- The Washington Times - Saturday, April 28, 2007

NEW YORK (AP) — It started with a clogged dust mask that fell onto the desk of Jan Ramirez on the afternoon of September 11, 2001. A friend had used the paper mask to breathe while fleeing downtown Manhattan as the air was filled with grit and smoke from the World Trade Center towers.

“That dust mask is going to be an important artifact some day,” Miss Ramirez recalled the friend telling her.

Today, it has become a museum piece, one small part of the largest records trove ever assembled to document a single event.

Millions of pieces of paper documenting government investigations, BlackBerry messages written by survivors as they fled, children’s finger paintings and family photographs are also part of the archive, preserved in such places as state offices, museums and on the Internet.

Saving all things September 11 was a mission embraced from the time of the attacks by professional archivists and grass-roots collectors.

Archivists immediately set out to compile the most complete picture ever of one historic event and already are planning for decades ahead. They shared data with museum officials and individual collectors at a symposium last month.

“Our goal is to make sure we all know who’s got what stuff,” said Kathleen Roe, a New York state archivist who is storing more than 1,000 boxes of government records — such as the September 11 commission report — in boxes in Albany.

Mary Fetchet saved a 43-second telephone message left on the morning of the attacks by her son, Brad, who later died in the South Tower. Mr. Fetchet, 24, called his mother after the first hijacked airliner struck but before the second plane crashed into his building.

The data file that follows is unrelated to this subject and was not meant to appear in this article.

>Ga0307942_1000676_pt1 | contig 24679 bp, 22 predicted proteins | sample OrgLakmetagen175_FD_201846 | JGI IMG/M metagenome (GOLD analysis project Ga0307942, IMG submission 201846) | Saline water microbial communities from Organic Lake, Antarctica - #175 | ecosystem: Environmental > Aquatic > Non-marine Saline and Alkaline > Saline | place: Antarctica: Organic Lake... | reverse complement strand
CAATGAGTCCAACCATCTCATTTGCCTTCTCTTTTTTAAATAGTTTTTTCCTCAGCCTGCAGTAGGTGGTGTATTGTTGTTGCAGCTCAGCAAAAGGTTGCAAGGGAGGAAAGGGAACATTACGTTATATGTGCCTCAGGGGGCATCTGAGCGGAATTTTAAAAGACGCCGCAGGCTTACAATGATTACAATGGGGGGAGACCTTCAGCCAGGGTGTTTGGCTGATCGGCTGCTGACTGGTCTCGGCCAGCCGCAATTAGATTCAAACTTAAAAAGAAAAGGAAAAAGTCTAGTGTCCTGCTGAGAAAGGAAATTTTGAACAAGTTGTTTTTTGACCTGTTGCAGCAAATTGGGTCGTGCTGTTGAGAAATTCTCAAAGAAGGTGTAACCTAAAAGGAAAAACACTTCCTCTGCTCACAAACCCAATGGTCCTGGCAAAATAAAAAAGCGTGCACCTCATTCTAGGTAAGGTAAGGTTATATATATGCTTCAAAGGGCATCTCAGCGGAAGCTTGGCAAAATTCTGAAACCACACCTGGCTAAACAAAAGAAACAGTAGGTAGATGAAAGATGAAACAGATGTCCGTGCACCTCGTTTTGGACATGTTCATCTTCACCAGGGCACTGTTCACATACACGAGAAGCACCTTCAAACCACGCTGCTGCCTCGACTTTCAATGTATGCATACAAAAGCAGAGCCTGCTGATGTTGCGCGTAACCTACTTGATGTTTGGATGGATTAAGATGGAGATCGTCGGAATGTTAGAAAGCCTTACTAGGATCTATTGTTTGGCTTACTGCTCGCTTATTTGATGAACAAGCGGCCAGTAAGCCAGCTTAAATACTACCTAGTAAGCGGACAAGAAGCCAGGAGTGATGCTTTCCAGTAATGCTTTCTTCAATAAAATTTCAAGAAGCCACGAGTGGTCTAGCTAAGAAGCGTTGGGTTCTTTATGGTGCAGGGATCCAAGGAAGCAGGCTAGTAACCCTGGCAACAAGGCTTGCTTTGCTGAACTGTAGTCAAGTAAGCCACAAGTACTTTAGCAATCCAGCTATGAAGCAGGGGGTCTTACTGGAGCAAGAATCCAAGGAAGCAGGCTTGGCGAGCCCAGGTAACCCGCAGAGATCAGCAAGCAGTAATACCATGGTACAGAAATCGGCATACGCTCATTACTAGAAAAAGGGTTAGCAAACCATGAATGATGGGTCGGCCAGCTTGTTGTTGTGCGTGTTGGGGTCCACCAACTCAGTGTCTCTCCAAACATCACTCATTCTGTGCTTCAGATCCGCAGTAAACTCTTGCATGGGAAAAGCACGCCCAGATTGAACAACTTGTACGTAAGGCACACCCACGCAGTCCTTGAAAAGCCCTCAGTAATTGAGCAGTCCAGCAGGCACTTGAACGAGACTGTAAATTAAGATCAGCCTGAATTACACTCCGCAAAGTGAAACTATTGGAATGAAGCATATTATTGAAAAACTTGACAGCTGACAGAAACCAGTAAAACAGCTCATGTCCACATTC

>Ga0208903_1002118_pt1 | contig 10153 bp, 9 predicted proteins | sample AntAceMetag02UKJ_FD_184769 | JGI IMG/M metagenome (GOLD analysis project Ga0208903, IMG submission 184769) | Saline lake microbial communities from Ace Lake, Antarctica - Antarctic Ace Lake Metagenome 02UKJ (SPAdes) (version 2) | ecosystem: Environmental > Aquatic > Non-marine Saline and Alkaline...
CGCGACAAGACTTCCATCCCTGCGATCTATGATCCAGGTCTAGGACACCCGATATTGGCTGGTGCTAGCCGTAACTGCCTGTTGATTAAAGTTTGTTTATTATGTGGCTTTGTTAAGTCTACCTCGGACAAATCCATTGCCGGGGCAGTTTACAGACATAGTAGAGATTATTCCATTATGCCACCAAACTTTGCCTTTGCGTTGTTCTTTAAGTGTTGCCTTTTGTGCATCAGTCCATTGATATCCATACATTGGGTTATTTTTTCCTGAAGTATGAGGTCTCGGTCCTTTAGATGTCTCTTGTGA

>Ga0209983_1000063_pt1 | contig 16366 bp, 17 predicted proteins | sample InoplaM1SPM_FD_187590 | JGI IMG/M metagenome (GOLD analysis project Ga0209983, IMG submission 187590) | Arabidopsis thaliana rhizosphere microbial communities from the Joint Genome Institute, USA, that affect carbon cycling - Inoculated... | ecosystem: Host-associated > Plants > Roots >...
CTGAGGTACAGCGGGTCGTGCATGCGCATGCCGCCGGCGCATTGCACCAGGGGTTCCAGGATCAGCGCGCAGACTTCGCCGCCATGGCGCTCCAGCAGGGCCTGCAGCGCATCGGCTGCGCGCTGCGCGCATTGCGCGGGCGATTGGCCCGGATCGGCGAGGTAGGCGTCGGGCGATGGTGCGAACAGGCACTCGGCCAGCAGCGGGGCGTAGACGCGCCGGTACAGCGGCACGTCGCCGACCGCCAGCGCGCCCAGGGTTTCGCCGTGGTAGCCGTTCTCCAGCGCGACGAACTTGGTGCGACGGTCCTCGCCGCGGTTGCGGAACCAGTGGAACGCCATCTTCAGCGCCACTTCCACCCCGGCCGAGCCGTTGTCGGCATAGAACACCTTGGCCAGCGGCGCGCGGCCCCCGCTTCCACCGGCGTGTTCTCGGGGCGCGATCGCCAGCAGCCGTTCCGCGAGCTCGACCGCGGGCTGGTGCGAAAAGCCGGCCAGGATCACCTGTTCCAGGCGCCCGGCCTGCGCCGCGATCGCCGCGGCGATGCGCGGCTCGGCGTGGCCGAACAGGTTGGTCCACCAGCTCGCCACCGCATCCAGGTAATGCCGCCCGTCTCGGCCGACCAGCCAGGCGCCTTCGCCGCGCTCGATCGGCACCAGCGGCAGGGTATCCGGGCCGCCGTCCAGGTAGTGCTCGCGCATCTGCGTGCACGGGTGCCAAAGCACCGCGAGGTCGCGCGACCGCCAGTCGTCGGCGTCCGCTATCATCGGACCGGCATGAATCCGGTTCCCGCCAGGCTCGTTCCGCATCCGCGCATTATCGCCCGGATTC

“We’re fine, we’re in World Trade Center Two. I’m obviously alive and well over here, but obviously a pretty scary experience,” he told his mother.

Miss Fetchet, founding director of the Voices of September 11 family group, says: “I want people 100 years from now to be able to listen to that message.”

The organization, with several thousand members, is dispensing advice to families on preserving audio recordings, videotapes and photographs of their loved ones, as well as important papers, including condolence letters from the president.

The group is developing an Internet archive she calls a “living memorial” that eventually will hold commemorative information about the 2,973 victims, as well as survivors and rescuers.

Tom Scheinfeldt, a history professor at George Mason University, is one of the coordinators of the 9/11 Digital Archive, which stores 150,000 items including paper, audio and photographs relating to the attacks.

Miss Ramirez — who was at the New York Historical Society when she received her friend’s dust mask and now is the curator of the planned September 11 museum — said the collapse of the twin towers may have inspired people to save even the smallest remnants of that day.

“There’s a preciousness that comes attached to anything left concrete from this event,” she said. “I think people seem to feel that it was sort of almost this sacred stewardship they have taken on in holding this material.”

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